GPs’ suspicion of child abuse: how does it arise and what is the follow-up?

Sunday, April 26th, 2020

Background: Child abuse is widespread, occurs in all cultures and communities, remains undiscovered in 90% of cases and has serious long-term effects. Physicians generally underidentify and underreport child abuse. To understand this low reporting rate and how the suspicion of child abuse arises, we examined GPs’ experiences.

Research questions: How does the suspicion of child abuse arise in GPs’ diagnostic reasoning? How do they act upon their suspicion and which barriers do they encounter in their management?

Methods: Twenty-six GPs participated in four focus groups. We used purposive sampling to include GPs with different levels of experience. We performed a thematic content analysis.

Results: Suspicion of child abuse arose from common triggers and a gut feeling that ‘something is wrong here’. GPs acted upon their suspicion by gathering more data, through history taking and physical examination. They often found it difficult to decide whether a child was abused, because parents, despite good intentions, may simply lack parenting skills and have different values. Clear signs of sexual abuse and physical violence were institutionally reported by GPs, whereas in less clear-cut cases they followed them up and built a supporting network of professionals around the family.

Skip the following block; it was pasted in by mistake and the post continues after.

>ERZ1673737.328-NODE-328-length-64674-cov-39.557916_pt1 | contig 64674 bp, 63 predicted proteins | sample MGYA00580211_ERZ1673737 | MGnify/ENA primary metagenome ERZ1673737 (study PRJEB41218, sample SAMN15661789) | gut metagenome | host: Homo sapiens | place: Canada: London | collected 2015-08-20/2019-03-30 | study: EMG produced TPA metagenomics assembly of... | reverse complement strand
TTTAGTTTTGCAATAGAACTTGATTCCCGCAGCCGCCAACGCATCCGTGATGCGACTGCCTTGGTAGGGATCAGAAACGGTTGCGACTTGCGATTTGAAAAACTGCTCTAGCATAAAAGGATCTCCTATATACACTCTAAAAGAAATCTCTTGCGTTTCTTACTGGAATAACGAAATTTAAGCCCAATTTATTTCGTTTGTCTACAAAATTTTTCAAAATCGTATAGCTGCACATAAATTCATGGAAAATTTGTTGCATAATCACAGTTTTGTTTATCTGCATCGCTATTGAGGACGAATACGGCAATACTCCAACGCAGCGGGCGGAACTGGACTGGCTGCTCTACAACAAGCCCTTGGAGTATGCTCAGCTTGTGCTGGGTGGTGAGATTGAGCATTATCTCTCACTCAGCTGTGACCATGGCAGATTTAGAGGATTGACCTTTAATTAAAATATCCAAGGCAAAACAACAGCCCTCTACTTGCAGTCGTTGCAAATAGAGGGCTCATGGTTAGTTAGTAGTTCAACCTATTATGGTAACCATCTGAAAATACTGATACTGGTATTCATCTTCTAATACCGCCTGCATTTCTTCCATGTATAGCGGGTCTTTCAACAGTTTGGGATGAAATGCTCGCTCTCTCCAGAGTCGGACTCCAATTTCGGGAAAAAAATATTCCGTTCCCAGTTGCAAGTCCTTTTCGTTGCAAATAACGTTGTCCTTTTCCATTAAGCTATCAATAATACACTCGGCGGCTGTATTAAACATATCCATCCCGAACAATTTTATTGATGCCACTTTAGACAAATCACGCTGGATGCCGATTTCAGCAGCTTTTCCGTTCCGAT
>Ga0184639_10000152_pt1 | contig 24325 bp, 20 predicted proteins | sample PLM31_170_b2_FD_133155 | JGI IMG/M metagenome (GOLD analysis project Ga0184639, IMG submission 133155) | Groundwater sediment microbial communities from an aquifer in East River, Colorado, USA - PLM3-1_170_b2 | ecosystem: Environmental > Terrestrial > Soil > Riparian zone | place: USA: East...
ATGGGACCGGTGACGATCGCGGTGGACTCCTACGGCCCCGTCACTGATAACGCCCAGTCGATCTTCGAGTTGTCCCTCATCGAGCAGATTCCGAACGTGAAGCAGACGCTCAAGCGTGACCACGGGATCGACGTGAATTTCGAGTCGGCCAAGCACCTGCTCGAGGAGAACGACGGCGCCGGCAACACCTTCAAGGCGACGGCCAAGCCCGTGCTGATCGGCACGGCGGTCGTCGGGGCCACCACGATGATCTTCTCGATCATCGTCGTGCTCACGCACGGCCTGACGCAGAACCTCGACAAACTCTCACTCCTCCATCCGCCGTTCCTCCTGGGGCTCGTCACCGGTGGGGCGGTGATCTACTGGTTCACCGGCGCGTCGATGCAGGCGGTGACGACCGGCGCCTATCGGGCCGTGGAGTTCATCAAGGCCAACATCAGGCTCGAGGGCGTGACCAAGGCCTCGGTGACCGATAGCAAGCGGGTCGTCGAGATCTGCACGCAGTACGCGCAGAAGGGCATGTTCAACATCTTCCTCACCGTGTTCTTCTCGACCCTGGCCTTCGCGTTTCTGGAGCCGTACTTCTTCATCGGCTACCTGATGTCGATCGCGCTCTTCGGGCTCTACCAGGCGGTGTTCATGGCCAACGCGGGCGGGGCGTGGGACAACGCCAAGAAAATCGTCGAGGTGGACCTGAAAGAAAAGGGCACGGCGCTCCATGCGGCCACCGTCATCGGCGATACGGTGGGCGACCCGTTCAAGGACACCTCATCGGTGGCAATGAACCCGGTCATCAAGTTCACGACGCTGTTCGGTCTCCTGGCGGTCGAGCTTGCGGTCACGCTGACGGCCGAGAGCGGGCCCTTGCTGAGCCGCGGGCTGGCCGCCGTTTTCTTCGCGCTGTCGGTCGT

Conclusions: A low child abuse reporting rate by GPs to CACRC does not mean a low detection rate. In trying to improve a child’s situation, GPs make use of patients’ trust in their doctor by involving other professionals. Awareness of the role of gut feelings in developing a suspicion may increase early detection and preventive actions.

Read more

Erik Stolper, Jan Paul Verdenius, Geert Jan Dinant and Margje van de Wiel